The SMB Group's McCabe cited another downside of the unplanned approach: With social media responsibilities often spread across multiple departments, ad-hoc use can lead to inconsistencies and conflicting priorities, especially in external applications. "You may have one thing going on in your little social media world for marketing, and a whole other thing in HR. What if those two things aren't meshing?" McCabe said. "The customer or the prospective employee might be looking at you and thinking: 'Boy, this company is totally schizophrenic.'"
Here are some key points SMBs should consider as part of a coherent social strategy: Who in the company is responsible for social media? What business functions will social serve? (McCabe noted that it can be much more than a marketing tool, and strategic SMBs in particular are using social technologies for a wide variety of external and internal uses.) How much, if any, money are you budgeting? How much time will be devoted to social programs--not just setting them up, but executing and evaluating them?
To that end, SMBs likewise need to set performance benchmarks. They don't have to be directly financial; in fact, until the budget has an actual line item for social, the metrics will likely be non-monetary. Consider areas such as: Number of new leads generated, reduction in customer service calls, number of resumes received for job openings, or feedback for new product development. Tie the assessment directly to the original purpose, be it external or internal.
Having a plan helps gauge return on investment (ROI), discover ongoing improvements and efficiencies, adapt to the constantly evolving social landscape, and ultimately produce bottom-line results. It also has another positive effect: According to the SMB Group study, structured social media users are much more likely to be satisfied with their efforts. For example, 37% of small business users with a structured approach to social media said they were satisfied or very satisfied with social media's ability to generate new leads, compared with just 14% of ad-hoc firms. At midsized companies, close to half (47%) of strategic users expressed satisfaction with social media's impact on customer service and retention, a marked jump from 26% approval among informal users.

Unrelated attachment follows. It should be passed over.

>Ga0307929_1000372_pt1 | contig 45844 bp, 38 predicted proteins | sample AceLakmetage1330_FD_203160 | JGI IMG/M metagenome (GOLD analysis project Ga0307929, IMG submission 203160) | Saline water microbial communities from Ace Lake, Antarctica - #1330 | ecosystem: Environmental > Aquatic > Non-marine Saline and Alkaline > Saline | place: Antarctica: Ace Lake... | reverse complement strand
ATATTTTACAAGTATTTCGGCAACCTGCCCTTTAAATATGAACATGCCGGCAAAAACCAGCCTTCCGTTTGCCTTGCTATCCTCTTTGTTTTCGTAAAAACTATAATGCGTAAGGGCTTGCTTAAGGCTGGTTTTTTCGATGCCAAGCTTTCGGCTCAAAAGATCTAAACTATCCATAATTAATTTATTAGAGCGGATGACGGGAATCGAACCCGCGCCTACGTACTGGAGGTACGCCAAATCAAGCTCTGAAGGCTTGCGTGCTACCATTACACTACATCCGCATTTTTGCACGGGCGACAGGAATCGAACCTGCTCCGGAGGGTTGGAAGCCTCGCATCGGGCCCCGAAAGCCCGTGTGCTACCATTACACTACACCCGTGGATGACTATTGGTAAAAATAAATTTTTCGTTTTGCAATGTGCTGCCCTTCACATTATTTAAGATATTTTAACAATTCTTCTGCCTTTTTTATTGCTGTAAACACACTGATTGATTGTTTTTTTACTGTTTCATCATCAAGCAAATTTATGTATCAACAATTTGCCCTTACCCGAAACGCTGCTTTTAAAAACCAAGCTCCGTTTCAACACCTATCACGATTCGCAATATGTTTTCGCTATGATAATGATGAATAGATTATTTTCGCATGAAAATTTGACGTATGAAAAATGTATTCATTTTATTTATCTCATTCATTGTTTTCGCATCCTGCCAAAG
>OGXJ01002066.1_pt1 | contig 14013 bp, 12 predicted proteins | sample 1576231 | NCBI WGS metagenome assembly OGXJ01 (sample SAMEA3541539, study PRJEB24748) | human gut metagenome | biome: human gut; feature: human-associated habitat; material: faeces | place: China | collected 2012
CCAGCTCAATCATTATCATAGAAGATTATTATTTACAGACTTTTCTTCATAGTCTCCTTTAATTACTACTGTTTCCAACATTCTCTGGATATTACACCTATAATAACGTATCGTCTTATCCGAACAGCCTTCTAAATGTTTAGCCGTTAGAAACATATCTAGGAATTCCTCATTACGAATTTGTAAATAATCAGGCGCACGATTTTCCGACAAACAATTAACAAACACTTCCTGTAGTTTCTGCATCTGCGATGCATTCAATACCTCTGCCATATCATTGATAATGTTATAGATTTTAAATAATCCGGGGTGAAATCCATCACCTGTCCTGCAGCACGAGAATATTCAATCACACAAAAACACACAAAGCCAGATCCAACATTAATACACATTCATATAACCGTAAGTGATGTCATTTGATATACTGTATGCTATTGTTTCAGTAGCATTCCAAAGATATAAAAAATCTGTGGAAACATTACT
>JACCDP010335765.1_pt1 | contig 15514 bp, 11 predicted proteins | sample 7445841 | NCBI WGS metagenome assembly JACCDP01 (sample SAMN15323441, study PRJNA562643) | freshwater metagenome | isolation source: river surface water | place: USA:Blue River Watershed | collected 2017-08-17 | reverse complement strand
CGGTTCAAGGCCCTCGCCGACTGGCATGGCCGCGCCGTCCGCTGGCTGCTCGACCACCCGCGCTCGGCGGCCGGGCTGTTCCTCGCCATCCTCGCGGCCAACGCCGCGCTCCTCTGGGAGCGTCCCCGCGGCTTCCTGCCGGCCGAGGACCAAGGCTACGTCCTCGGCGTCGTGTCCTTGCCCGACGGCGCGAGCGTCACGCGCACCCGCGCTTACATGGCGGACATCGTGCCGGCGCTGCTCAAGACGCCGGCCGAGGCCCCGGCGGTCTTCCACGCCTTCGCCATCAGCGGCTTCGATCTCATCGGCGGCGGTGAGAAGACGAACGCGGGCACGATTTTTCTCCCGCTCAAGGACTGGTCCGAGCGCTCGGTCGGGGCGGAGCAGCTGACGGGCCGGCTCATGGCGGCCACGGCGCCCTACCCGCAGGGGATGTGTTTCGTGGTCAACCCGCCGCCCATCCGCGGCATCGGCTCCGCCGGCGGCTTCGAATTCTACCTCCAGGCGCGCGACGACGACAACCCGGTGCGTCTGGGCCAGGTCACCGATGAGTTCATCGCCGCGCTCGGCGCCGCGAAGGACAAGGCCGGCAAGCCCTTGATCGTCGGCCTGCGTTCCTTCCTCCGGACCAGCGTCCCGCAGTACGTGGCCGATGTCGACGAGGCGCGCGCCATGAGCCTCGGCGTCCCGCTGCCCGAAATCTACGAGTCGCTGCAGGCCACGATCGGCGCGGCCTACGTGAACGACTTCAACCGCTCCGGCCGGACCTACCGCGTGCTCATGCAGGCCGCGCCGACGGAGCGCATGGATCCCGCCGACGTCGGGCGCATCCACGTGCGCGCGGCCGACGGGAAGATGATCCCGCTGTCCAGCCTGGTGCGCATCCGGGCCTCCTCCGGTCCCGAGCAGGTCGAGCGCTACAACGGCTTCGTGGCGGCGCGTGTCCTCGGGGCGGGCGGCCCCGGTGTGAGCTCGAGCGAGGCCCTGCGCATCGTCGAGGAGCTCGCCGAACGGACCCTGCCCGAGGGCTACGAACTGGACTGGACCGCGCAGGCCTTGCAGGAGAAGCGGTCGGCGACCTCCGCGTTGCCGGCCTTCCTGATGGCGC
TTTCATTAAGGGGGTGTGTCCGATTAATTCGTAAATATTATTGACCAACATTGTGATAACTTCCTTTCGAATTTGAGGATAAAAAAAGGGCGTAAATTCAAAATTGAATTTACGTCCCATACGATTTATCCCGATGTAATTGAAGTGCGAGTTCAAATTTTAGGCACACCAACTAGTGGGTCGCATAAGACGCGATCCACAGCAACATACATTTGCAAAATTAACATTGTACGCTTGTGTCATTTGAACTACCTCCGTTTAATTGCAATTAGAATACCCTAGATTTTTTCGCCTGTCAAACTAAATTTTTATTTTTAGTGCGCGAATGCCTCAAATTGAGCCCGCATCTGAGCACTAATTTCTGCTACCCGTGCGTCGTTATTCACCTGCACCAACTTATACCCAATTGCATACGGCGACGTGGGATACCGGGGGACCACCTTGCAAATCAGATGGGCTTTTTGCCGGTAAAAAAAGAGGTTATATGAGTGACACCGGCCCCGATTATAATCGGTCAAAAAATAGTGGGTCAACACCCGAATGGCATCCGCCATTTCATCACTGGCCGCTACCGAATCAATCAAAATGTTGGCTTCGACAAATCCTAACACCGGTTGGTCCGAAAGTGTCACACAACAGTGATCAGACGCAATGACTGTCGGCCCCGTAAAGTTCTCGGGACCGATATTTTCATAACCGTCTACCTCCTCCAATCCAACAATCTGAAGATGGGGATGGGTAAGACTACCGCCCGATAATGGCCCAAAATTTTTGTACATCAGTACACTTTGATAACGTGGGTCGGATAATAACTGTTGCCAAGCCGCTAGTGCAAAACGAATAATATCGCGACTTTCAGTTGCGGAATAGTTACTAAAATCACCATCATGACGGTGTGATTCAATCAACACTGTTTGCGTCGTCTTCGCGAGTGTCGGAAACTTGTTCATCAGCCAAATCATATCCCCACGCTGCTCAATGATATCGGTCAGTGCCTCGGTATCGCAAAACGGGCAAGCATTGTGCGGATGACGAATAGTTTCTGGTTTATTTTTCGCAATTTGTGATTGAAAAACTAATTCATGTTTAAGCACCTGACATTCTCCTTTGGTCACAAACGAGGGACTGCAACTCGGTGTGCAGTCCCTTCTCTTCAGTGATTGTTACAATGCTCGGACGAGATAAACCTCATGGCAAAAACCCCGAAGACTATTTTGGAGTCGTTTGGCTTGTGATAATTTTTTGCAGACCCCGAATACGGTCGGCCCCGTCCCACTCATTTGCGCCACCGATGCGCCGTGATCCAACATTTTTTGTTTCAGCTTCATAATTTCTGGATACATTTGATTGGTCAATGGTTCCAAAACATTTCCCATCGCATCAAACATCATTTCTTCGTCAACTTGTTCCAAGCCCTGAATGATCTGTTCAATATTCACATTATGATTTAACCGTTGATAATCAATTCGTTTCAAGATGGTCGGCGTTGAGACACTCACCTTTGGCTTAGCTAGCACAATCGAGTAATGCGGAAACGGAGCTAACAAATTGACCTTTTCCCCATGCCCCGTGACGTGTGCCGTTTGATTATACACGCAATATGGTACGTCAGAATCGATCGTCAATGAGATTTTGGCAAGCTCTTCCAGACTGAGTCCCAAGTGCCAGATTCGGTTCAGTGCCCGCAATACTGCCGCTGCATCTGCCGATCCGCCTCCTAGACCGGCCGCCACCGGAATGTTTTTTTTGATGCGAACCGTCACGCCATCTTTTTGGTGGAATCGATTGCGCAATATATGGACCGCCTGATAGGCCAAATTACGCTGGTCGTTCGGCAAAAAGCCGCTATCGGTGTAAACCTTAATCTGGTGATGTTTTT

Though taking a strategic approach doesn't necessarily mean spending money, it would appear that those companies that do allocate at least a small budget for social media are far more likely to have a strategy behind their programs. "There is a definite correlation between spending money and being a more structured user," McCabe said. "I'm not really sure it's the money, per se, that makes a difference. But if you've got the mindset 'I'm going to be more strategic about this,' yes, you're more likely to spend money." McCabe noted there's a chicken-and-egg relationship between strategy and spending--it's tough to determine if one precedes the other, or if both in tandem yield better results. But the link exists.
Businesses that are unsure if they want to spend money on social media should still approach it as if they are. Make no mistake: Any SMB with a social presence is making an investment, even if it never spends an actual dime. Set a plan, or plan to get sucked into the ROI black hole.